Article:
A total of 80 individual water samples not including triplicate were collected from each farm and river from April to September 2019 using sterile 50 mL falcon tubes. The river water samples were collected upstream from the bridge with fast-moving water. The samples were collected from the surface water and bottom (3–4 feet, 121 cm depth) of each source and placed inside an icebox to avoid adverse compositional change in the total bacterial count for further analysis in the laboratory.
The water samples were serial diluted and 20 µL of the mixture was plated on Eosin-Methylene Blue (EMB) agar (Oxoid, Basingstoke, UK) and then incubated for 24–48 hours at 28°C. Only bacterial colonies with green metallic colours were sub-cultured on new EMB agar to obtain a pure colony. The presumptive E. coli was further confirmed with indole-methyl red-Voges Proskauer-citrate (IMViC) tests which involved Sulfide-Indole-Motility (SIM), Methyl Red and Voges-Proskauer (MR-VP) and citrate tests following the standard method (Al-Baer & Hussein, 2017). The control was set using E. coli strain ATCC 25922 (Thermo Fisher Scientific, Waltham, MA, USA) and Enterobacter aerogenes (ATCC13048).
The presumptive E. coli DNAs were extracted using the boiling method as described by Sien et al. (2013) with minor modification. Total of 2 µL of DNA (10 pg) was extracted and placed directly on the spectrophotometer (NanoDrop, Thermo Fisher Scientific) for measurement at 230, 260, and 280 nm in order to assess DNA purity. The identification of the isolates was analyzed with 16S rRNA PCR by amplifying the 16S ribosomal RNA gene (Sien et al., 2013). The primers 27F 5’-AGAGTTTGATCMTGGCTCAG-3’ and 519R 5’-GWATTACCGCGGCKGCTG-3’ (Promega, Madison, WI, USA) were used in the PCR amplification. The PCR reactions (Promega) were performed in reaction mixtures containing 20 μL DNA (10 pg), 1.0 μL every 20 pmol primers, 3 μL of 10 mM deoxynucleoside triphosphates mix, 6.0 μL of 25 mM MgCl2, 10.0 μL of 5X Buffer solution, 8.0 μL of distilled water, and 1 μL of Taq polymerase. PCR was performed as follows: initial denaturation at 95°C for 10 min, denaturation at 94°C for 30 sec, annealing at 55°C for 1 min, primer extension 72°C for 1.5 min with 35 cycles and the final extension at 72°C for 10 min. Finally, the PCR products were visualized with ethidium bromide staining after gel electrophoresis in 1% agarose for 30 min at 90 V.
The 16S ribosomal DNA was purified using the Qiagen sequencing purification kit (QIAquick Gel Extraction Kit, QIAGEN, Hilden, Germany). The purified DNA product was sent to Apical Scientific Sdn. Bhd., Malaysia, for the DNA sequencing process. All 16S rRNA sequences were compared using the BLAST program to determine the closest identity matches.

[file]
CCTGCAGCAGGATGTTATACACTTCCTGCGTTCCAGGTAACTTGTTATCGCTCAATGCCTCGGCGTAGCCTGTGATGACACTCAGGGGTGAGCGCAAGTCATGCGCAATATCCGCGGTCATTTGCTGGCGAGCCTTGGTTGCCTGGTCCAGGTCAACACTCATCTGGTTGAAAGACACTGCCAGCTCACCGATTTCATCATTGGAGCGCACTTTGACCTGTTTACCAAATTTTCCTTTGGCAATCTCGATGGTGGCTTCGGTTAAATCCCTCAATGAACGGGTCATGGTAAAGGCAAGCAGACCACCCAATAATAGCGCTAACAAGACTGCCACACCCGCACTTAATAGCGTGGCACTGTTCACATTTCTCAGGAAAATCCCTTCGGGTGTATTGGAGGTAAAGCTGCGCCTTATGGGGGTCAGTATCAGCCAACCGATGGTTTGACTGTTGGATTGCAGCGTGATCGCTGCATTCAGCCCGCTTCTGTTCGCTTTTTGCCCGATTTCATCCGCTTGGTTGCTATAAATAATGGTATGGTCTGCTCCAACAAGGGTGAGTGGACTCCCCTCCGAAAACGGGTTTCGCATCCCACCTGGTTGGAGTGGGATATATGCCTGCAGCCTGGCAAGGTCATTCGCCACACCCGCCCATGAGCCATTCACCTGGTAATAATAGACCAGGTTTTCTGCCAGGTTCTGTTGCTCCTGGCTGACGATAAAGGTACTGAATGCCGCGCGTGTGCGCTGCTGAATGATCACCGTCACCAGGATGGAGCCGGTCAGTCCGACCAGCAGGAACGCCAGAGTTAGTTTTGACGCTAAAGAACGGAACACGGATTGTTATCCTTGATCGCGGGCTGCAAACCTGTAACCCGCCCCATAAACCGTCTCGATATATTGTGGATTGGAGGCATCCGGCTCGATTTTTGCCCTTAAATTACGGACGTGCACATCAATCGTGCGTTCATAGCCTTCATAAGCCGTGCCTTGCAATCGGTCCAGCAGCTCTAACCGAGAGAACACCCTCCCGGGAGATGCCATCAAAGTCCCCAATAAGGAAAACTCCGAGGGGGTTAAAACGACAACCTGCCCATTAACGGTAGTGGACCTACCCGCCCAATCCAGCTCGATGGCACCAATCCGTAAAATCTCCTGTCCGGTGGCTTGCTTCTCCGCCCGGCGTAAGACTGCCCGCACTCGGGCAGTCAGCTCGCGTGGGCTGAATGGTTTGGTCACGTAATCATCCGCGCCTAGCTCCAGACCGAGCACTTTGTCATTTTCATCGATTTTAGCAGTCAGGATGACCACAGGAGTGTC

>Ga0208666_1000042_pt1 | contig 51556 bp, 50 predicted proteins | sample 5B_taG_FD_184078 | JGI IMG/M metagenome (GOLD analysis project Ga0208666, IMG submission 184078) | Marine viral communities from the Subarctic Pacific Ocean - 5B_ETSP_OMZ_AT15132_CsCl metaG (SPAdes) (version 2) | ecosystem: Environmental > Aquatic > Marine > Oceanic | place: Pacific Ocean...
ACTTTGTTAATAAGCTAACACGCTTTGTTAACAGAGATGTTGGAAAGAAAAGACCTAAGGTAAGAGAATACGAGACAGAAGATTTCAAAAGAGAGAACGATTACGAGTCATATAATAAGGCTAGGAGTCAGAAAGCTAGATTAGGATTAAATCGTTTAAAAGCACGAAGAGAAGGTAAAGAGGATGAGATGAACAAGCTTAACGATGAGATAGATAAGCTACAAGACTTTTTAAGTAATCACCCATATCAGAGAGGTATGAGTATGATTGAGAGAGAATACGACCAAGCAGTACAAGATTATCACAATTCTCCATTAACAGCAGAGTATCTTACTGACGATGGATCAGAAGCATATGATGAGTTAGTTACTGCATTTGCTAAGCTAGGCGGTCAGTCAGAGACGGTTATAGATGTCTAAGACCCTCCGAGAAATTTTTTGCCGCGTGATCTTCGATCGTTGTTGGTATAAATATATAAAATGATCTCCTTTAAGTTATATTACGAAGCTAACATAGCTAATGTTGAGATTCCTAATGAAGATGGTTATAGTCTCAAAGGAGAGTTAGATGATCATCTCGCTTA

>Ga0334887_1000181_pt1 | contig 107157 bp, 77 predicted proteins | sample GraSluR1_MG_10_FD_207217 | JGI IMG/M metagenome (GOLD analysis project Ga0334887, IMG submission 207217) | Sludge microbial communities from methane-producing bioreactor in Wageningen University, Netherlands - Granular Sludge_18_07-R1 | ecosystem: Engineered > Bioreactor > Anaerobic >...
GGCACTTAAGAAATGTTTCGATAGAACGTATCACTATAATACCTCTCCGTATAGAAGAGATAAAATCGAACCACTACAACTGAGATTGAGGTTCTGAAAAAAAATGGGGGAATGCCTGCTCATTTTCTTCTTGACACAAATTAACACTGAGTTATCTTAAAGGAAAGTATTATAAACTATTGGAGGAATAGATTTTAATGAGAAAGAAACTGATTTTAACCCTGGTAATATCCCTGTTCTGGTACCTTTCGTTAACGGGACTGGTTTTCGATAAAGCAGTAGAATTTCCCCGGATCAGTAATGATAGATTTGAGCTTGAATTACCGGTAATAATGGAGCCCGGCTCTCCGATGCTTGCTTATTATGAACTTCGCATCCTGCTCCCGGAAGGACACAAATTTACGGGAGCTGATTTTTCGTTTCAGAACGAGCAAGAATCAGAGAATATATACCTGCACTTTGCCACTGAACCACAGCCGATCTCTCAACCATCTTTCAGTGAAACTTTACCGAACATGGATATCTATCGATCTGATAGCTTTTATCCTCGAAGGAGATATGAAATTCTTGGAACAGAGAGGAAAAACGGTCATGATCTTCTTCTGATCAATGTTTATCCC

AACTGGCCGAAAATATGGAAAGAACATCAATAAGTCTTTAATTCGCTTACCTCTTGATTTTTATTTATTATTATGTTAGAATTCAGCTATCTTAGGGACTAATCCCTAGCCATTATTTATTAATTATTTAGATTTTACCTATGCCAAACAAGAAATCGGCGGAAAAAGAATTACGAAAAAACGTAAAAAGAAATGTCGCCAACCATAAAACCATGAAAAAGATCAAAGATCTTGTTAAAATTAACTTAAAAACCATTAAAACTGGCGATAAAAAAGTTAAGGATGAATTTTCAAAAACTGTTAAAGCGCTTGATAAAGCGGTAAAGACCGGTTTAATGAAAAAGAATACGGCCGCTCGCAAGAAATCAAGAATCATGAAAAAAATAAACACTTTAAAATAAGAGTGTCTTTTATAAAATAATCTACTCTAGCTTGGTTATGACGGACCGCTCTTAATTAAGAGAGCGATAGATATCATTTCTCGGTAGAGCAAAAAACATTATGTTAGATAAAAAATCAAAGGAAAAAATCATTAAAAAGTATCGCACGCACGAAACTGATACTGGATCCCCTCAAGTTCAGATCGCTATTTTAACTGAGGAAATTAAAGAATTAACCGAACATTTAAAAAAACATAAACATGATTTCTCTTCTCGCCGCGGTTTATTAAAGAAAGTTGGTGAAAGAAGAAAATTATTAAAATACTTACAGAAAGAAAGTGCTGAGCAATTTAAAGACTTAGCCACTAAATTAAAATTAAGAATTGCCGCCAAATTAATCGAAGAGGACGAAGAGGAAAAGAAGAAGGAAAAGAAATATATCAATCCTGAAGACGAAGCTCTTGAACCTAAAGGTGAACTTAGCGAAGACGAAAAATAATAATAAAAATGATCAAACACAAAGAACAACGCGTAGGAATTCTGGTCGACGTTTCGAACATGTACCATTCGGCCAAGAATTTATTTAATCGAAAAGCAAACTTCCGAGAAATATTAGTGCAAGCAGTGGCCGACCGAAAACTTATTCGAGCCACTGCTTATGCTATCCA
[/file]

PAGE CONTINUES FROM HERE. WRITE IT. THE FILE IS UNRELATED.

The E. coli isolates were analyzed using the disk diffusion method stated in the standard procedure of the Clinical and Laboratory Standards Institute (CLSI, 2020) to evaluate its antibiotic resistance. The E. coli isolates were tested against amoxicillin (3 μg/ mL) (Oxoid), tetracycline (30 μg/ mL) (Oxoid), nitrofurantoin disk (300 μg/ mL) (Oxoid), nalidixic acid (30 μg/ mL) (Oxoid), and CAL (30 μg/ mL) (Oxoid). Reference culture (E. coli ATCC 25922) was used as a control. The test was performed in duplicate. The formation of clear zones was recorded and the susceptibility results were compared to the standard set by the CLSI (2020).
Multiplex PCR assays were used to determine the presence of CAL resistance genes in CAL-resistant E. coli. There were four sense primers c to detect the cat I, cat II, cat III, and cat IV genes. The antisense primer C-R was also added for PCR amplification. The sequence of each primer was listed in Table 1. The multiplex PCR was performed in a total volume of 25 μL using 5X Green GoTaq kit (Promega): 5 μL PCR buffer solution (5 μ/μlL), 3 μL 50 mM MgCl2, 0.8 μL of 2 mM dNTP mix, 1 μL of each primer, 0.3 μL of Taq DNA polymerase, 6.9 μL of sterile distilled water, 4 μL of crude DNA. The thermal cycling condition of multiplex PCR in cat gene amplification was started with an initial denaturation at 95°C (3 min), next by denaturation, annealing, and extension (34 cycles) at 95°C (1 min), 54°C (1 min), and 72°C (1 min), respectively. Final extension was carried out at 72°C for 5 mins. Amplification was performed in a PCR machine: Bioer Little Genius thermal-cycler (Bioer, China). A positive control (DUS-WF-6: E. coli containing cat genes obtained from Universiti Malaysia Sarawak [Ng et al., 2014]), a negative control (Pseudomonas aeruginosa ATCC 27853) and a blank control were employed in this assay. The temperature program was set according to Ng et al. (2014). The amplification products were analyzed by electrophoresis in a 1.0% (w/v) agarose at 80 V, 200 mA for 60 min. A 1kb DNA ladder (Promega) was used and the amplified fragments were visualized with a UV transilluminator.